"Ella and I are a family. And we decided, now that we've tracked the Snow Queen, made breakfast, and essentially committed a murder together, that you're family, too. Family sticks together."

Flannery was awesome, as well. Her dynamic with Callum was really great, too. I love that he understood her desire to be unmarried even though they loved each other.

Mora: What an interesting character. I love that in this world, all the villains (except for the Fenris, of course) are always sort of ambiguous. I mean, all of them are given pasts and personalities, they are given reason. It's hard not to empathize with a character when you are in their head, so the reader had a special connection to Mora.

The Plot:
Action-packed as the books in this series always are, but with plenty of time for the building of relationships and the thoughtful, introspective moments. I love how this was sort of a road trip book, but with a definite twist.

Speaking of the fairy-tales, I've loved The Snow Queen story for a while now (since I read Winter's Child by Cameron Dokey, which is a vastly different take on the story, but still quite good). So I was really excited when I heard that the fourth book of this series was going to be based on that story. If you want read my review of Winter's Child, you can click here.

The World-Building (The Connections):
I cannot state enough how awesome this series is in terms of world-building. I love how the scope broadens with every book, yet some patterns are the same. There is at least one Reynolds in each book, there are always Fenris, there is always a twist to the fairy-tale. This makes you connect with each book from the start, even when the characters are unfamiliar.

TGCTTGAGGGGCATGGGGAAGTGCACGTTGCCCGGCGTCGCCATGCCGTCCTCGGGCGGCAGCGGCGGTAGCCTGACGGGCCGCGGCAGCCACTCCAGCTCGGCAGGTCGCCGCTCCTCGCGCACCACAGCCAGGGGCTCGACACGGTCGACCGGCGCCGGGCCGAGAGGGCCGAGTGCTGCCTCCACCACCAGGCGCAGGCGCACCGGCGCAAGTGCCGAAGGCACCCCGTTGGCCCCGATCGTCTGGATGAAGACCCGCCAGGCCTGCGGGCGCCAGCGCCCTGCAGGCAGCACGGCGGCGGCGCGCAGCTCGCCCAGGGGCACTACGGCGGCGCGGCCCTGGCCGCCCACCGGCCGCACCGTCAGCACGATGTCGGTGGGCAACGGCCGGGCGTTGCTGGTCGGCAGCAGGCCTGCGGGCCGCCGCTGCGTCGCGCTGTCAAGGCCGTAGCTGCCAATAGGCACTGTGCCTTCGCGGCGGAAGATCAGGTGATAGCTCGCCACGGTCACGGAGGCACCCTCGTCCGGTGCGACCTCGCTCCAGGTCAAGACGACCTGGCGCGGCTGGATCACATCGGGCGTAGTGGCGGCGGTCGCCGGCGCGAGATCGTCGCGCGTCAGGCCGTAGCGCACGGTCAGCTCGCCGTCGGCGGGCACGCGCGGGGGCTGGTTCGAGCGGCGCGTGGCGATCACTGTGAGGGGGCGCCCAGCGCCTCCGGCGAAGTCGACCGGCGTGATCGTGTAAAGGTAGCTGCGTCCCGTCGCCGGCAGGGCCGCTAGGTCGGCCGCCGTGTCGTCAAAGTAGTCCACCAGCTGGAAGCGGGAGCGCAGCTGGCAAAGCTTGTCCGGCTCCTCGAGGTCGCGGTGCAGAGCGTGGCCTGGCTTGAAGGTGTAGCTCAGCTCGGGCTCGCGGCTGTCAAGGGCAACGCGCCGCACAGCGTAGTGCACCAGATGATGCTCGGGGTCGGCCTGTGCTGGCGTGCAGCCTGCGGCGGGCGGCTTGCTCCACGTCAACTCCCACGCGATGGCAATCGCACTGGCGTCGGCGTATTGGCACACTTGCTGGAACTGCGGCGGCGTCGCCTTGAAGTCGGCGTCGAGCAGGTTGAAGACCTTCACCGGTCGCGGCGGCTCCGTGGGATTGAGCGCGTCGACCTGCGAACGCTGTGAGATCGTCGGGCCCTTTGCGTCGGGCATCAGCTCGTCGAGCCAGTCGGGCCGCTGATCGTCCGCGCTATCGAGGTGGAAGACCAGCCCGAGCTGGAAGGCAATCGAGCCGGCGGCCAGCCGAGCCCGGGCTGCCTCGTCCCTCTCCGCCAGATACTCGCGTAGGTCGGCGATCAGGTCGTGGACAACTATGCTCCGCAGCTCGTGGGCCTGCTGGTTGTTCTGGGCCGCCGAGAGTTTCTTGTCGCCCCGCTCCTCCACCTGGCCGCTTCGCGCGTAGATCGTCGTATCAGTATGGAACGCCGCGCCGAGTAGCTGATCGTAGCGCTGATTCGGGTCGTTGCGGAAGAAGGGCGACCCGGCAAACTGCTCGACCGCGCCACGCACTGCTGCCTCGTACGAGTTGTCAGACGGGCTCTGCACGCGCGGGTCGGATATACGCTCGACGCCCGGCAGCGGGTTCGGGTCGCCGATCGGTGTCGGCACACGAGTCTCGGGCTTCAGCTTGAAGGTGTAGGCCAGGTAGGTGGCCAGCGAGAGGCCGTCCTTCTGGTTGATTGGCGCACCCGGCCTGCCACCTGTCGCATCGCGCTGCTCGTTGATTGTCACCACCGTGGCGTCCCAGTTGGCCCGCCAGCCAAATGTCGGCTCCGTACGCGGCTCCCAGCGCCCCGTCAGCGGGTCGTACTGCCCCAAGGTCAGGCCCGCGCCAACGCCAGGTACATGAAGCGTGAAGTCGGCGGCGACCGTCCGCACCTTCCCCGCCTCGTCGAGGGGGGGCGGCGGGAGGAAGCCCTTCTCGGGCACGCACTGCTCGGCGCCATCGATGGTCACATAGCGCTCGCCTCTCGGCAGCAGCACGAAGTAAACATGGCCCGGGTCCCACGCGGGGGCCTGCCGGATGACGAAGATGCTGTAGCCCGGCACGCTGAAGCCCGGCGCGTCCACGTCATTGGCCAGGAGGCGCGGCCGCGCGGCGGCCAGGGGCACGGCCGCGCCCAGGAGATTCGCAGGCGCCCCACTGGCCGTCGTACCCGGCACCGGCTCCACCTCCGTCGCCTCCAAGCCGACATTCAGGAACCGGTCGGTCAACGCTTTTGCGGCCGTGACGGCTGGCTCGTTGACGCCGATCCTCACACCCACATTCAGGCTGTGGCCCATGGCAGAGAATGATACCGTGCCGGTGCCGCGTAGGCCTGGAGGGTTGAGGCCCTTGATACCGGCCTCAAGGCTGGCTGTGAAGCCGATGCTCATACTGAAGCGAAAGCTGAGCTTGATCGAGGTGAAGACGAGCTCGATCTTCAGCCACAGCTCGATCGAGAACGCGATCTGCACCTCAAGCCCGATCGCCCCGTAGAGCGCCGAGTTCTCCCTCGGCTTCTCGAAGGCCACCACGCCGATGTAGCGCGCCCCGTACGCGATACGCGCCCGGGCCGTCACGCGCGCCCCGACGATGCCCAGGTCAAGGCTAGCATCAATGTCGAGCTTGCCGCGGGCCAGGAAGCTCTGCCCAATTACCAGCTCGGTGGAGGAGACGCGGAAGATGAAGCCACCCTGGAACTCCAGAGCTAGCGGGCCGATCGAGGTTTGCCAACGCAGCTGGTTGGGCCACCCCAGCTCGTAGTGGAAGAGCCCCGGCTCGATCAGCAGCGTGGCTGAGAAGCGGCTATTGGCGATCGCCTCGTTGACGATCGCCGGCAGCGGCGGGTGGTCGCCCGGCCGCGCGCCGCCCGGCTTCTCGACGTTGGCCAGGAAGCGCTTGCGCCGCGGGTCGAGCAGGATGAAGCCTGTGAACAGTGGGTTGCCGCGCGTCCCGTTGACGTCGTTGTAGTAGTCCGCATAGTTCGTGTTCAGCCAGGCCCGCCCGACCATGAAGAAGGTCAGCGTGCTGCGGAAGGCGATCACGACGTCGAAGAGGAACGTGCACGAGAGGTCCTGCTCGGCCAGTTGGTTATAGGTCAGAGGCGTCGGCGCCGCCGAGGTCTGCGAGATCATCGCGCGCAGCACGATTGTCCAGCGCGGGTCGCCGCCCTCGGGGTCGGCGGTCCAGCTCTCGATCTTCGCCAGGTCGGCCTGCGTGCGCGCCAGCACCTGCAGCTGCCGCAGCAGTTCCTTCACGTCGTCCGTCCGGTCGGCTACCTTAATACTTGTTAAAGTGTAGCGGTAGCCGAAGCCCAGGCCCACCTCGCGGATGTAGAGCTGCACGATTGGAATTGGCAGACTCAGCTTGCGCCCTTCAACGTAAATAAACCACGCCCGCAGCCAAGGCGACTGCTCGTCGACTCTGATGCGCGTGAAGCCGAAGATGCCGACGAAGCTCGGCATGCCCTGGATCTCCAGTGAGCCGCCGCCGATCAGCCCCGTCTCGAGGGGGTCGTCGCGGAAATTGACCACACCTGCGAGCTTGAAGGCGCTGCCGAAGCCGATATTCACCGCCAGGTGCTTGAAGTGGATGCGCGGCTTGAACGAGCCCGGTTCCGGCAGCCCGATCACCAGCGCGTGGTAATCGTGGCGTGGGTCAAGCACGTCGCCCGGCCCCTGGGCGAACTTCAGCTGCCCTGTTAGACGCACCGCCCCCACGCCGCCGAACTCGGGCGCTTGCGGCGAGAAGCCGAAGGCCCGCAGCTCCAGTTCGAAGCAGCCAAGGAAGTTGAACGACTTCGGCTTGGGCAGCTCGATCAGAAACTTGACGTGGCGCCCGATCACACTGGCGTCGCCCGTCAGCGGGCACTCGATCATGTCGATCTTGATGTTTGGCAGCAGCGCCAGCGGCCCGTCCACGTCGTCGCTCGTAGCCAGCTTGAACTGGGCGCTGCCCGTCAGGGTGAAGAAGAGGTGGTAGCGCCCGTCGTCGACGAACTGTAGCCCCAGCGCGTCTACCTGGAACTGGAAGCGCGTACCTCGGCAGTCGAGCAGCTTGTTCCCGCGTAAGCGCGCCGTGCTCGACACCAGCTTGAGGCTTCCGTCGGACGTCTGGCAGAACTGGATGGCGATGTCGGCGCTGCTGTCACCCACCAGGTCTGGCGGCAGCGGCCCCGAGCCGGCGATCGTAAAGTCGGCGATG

"I feel as if someone has pulled out an organ. One of those that doesn't seem essential, to the layman---not my heart or my lungs, but rather my pancreas, or my spleen, or my gallbladder. Something that doesn't seem as if it should matter so much, until it's gone and your body can't figure out how to operate and your heart won't stop beating and just give up already."

"Huge difference," she says. "People who don't do anything annoy me. People who don't do anything yet excite me, because they can potentially do everything."

"Nothing happens because of 'just.'"

"So what happens if you don't get him back? You're a paper doll for the rest of your life?"
"I used to think so," I say. "Part of me still thinks so. I never pictured a version of my life without him."

"But I don't love him just because he loved me back, so I can't hate him just because he's stopped."

Friday, November 22, 2013

Brightly Woven

Brightly Woven
By: Alexandra Bracken
Brightly Woven
Just as the rains come after ten long, dry years, a young wizard, Wayland North, appears, to whisk Sydelle Mirabil away from her desert village. North needs an assistant, and Sydelle is eager to see the country - and to join him on his quest to stop the war that surely will destroy her home. But North has secrets - about himself, about why he chose Sydelle, about his real reasons for the journey. What does he want from her? And why does North's sworn enemy seem fascinated by Sydelle himself?
I really enjoyed this book. It's interesting to read a fantasy stand-alone (usually there just isn't enough time to fully flesh out the world), but this book did that really well. It had a lot of typical fantasy aspects, but in a really interesting way.